Reflections for February are by Bishop Jason Gordon, Bishop of Bridgetown, Barbados and Kingstown, St. Vincent
Jesus and his followers went as far as Capernaum, and as soon as the Sabbath came he went to the synagogue and began to teach.
22. And his teaching made a deep impression on them because, unlike the scribes, He taught them with authority.
23. In their synagogue just then there was a man possessed by an unclean spirit and it shouted, 24. ’What do you want with us, Jesus of Nazareth? Have you come to destroy us? I know who you are: the Holy One of God.’ But Jesus said sharply, 25. ’Be quiet! Come out of him!’ 26. And the unclean spirit threw the man into convulsions and with a loud cry went out of him. 27. The people were so astonished that they started asking each other what it all meant. ‘Here is a teaching that is new’ they said ‘and with authority behind it: He gives orders even to unclean spirits and they obey him.’ 28. And His reputation rapidly spread everywhere, through all the surrounding Galilean countryside.
The Gospel of Mark is the shortest of the synoptic gospels and the most direct gospel. Many Scripture Scholars believe it is the first Gospel written. Because it is so filled with symbolic meaning, we often have to unpack several levels of the text. Our text tells of the first act of public ministry of Jesus. Mark’s gospel begins with a brief account of the work of John the Baptist; the baptism and temptation of Jesus and the calling for the first disciples. Just as the opening verse of the Gospel set the stage for the whole gospel, this text sets the stage for the public ministry of Jesus.
READING THE TEXT
On the first level we have Jesus and the disciples on the journey heading for Capernaum. Journey is symbolic for discipleship. Very often Mark will say “while on the way”. The text has a dynamic effect; it is about discipleship; about being on the journey. The text also has an immediacy—“as soon as”— you will often find this in Mark’s gospel.
The rest of the text revolves around two very important themes in Mark—(1) the identity of Jesus and (2) His confrontation with evil. The themes are intertwined - to understand one you must understand the other.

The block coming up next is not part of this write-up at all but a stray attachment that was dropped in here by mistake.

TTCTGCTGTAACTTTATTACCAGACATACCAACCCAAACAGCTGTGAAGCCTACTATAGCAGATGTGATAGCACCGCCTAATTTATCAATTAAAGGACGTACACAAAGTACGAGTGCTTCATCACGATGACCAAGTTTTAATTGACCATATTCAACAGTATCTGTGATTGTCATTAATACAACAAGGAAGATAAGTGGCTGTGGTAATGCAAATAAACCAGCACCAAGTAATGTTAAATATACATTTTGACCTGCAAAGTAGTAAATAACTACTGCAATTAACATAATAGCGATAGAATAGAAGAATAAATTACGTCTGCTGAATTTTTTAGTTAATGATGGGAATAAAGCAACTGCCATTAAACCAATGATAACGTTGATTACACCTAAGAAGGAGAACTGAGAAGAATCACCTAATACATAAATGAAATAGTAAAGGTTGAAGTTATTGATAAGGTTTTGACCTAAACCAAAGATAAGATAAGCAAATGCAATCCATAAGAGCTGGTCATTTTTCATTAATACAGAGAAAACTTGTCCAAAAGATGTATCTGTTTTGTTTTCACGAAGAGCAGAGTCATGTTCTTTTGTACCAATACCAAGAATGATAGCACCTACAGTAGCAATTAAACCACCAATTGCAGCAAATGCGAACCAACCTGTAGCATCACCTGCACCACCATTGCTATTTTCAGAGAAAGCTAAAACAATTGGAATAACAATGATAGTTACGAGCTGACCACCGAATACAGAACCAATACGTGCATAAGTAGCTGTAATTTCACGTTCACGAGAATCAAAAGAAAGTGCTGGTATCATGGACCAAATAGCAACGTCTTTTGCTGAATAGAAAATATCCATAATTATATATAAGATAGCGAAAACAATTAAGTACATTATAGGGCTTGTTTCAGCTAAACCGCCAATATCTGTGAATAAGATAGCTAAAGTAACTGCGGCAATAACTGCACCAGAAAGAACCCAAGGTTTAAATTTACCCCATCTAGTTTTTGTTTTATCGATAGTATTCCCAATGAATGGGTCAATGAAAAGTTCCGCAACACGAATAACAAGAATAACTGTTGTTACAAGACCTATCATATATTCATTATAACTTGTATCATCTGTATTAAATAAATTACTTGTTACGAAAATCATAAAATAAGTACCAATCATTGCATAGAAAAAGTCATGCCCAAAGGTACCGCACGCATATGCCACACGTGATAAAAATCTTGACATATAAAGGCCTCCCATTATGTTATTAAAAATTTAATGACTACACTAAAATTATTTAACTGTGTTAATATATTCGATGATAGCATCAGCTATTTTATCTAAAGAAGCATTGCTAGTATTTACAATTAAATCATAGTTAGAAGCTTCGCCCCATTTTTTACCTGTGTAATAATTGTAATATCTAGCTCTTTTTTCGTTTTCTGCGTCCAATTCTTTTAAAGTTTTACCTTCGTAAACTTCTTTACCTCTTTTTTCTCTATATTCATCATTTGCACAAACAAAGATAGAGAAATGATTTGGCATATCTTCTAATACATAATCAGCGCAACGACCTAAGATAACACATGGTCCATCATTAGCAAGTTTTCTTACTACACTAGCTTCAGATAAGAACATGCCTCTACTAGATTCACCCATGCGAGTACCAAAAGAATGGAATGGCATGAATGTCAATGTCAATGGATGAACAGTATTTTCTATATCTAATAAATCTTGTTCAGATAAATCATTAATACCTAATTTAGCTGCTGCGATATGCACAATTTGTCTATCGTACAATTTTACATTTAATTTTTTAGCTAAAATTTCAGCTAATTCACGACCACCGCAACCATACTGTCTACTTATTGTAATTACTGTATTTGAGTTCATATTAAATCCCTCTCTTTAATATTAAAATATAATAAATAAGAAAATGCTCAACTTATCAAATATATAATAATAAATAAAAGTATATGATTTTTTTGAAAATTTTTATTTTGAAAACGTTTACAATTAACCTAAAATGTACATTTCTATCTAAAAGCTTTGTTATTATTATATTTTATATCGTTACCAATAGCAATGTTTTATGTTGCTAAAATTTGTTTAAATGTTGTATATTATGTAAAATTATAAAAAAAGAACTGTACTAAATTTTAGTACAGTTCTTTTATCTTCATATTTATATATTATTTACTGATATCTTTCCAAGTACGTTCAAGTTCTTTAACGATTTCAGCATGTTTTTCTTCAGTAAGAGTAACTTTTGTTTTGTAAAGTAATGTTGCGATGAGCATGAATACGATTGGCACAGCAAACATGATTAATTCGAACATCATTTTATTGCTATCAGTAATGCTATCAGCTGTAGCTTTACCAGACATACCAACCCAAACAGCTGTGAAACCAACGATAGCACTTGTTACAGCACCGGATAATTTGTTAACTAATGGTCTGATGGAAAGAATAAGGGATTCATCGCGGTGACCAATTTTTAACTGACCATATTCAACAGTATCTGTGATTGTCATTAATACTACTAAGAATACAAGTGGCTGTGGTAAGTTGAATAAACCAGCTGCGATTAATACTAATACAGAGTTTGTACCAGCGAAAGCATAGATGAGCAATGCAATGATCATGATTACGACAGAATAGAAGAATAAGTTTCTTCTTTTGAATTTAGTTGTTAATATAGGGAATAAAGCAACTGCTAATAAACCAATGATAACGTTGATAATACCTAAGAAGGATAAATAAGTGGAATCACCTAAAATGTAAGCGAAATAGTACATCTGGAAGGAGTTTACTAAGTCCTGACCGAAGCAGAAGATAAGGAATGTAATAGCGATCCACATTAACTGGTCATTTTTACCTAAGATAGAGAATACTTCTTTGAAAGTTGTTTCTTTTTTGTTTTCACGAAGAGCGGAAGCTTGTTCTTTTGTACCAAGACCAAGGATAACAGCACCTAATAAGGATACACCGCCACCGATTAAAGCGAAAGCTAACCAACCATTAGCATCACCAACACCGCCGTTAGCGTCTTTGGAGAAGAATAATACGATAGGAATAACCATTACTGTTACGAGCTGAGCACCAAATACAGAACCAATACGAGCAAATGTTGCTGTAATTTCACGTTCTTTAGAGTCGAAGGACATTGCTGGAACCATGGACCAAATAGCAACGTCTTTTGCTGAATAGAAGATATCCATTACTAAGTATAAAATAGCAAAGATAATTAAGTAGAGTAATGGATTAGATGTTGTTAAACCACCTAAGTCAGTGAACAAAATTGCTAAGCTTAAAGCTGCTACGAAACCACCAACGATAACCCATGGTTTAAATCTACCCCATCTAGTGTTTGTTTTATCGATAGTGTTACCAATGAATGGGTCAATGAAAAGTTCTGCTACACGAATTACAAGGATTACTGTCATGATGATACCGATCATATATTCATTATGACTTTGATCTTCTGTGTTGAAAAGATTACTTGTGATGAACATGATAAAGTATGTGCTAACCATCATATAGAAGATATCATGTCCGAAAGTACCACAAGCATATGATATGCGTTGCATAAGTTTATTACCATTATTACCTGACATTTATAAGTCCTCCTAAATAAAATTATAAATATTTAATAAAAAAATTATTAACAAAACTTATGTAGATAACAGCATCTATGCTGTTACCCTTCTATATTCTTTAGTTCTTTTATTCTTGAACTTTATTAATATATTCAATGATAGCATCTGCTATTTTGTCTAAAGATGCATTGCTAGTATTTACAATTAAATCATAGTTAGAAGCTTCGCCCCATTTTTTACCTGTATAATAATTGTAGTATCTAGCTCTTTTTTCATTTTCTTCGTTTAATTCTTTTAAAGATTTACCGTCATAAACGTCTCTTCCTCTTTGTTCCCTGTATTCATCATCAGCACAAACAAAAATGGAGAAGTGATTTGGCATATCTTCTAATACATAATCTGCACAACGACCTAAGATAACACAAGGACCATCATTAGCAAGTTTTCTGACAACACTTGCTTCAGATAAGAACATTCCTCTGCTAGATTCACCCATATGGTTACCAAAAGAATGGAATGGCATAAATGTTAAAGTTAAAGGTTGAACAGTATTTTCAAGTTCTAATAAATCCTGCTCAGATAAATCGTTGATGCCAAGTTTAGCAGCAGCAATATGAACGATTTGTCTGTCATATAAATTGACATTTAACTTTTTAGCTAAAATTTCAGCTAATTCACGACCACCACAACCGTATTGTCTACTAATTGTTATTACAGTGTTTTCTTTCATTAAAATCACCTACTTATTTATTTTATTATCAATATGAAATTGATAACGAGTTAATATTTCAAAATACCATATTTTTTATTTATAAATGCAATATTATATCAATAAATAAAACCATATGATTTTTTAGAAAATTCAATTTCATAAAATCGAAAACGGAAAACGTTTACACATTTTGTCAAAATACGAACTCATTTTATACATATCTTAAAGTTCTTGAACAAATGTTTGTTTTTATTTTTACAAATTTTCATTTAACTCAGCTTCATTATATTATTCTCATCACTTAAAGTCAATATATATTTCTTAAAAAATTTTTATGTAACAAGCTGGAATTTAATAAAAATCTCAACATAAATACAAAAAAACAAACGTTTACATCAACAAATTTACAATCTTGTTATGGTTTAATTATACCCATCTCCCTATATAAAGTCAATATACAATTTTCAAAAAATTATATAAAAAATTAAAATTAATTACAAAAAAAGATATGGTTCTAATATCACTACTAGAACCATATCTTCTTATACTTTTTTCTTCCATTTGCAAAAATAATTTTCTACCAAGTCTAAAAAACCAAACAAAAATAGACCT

There are at least three direct references to the identity of Jesus. (1) Vs. 22 speaks of the impression and the difference between Jesus and the Scribes. (2) Vs. 24 - the demon identifies Him as Son of God. (3) Vs. 27 &28 the people are reflecting on what happened in the exorcism. St. Mark begins his Gospel with the very provocative words: “The beginning of the Good News about Jesus Christ, the Son of God.”. From this opening line it is clear that Mark intends to put the identity of Jesus centre stage – he declares that Jesus is the Son of God. The disciples will struggle with this identity all through the Gospel. Slowly, through the resurrection they will begin to perceive the truth of the Good News. While the Disciples of Jesus struggle with the identity, the unclean spirits know who he is and the authority he has. But it does not bring conversion to them.
This text is also aimed at another group of disciples - the ones who like the first disciples, us, the disciple reader, who are on the journey with Jesus and who are struggling with His identity. The text is asking us a question that we must answer: Who is Jesus Christ? Do we believe He has authority and that his teaching is really Good News?
The centre piece of our text is this confrontation with the unclean spirits. At the first public act of ministry, Jesus confronts evil and demonstrates his power over it. In Mk 3:27 the Evangelist has a cryptic text of having to tie up the strong man to burgle his house. Some commenters see this as Jesus’ description of his ministry. Binding the strong man (Satan’s) house to burgle his house. From this perspective our text opens a window to see the ministry of Jesus very differently. It is confrontation with evil. It consists of binding evil and setting people free.
Jesus begins his ministry in the Synagogue. On the symbolic level this is a church devil. He is cleansing evil in the synagogue first before cleansing the evil in the world. So often we look at the evil in the world and society. Jesus begins by cleaning home first.
Over the last years we have had to clean house: The child sexual abuse; financial abuse; inappropriate behaviour of Bishops, Clerics and Religious. The whole world has been made acutely aware of the evil in our Church. Do we believe that Jesus has the power to exorcise this evil? Here the text is again addressing the disciple reader about the identity of Jesus. Who is this man? Do you believe he has power over evil? Over the evil in our hearts? Over the evil in our Families? Over the evil in our Church? Over the evil in our societies? Every disciple reader needs to answer these questions. The disciple reader in the Caribbean today needs to wrestle deeply with these questions. It is in coming to belief in Jesus that we can go further in living discipleship.
Lord, as disciples we want to be on the journey with you, following your lead and going where ever you want us to lead us. Open our eyes to the truth of the Good News, to its urgent call. Help us to see clearly the evil within our Church and our hearts. Help us to believe that you have power over evil. Deliver us from all evil we pray as we commend our lives to you and ask for the grace of mature discipleship.